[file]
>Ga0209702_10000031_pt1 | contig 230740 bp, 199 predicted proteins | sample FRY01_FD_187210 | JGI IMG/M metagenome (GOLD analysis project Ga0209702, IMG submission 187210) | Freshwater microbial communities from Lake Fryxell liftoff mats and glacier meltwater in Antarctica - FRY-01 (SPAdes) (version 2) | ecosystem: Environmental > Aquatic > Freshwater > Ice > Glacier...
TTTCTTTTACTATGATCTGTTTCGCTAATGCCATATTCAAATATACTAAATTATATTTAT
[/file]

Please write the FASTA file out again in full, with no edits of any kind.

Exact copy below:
>Ga0209702_10000031_pt1 | contig 230740 bp, 199 predicted proteins | sample FRY01_FD_187210 | JGI IMG/M metagenome (GOLD analysis project Ga0209702, IMG submission 187210) | Freshwater microbial communities from Lake Fryxell liftoff mats and glacier meltwater in Antarctica - FRY-01 (SPAdes) (version 2) | ecosystem: Environmental > Aquatic > Freshwater > Ice > Glacier...
TTTCTTTTACTATGATCTGTTTCGCTAATGCCATATTCAAATATACTAAATTATATTTAT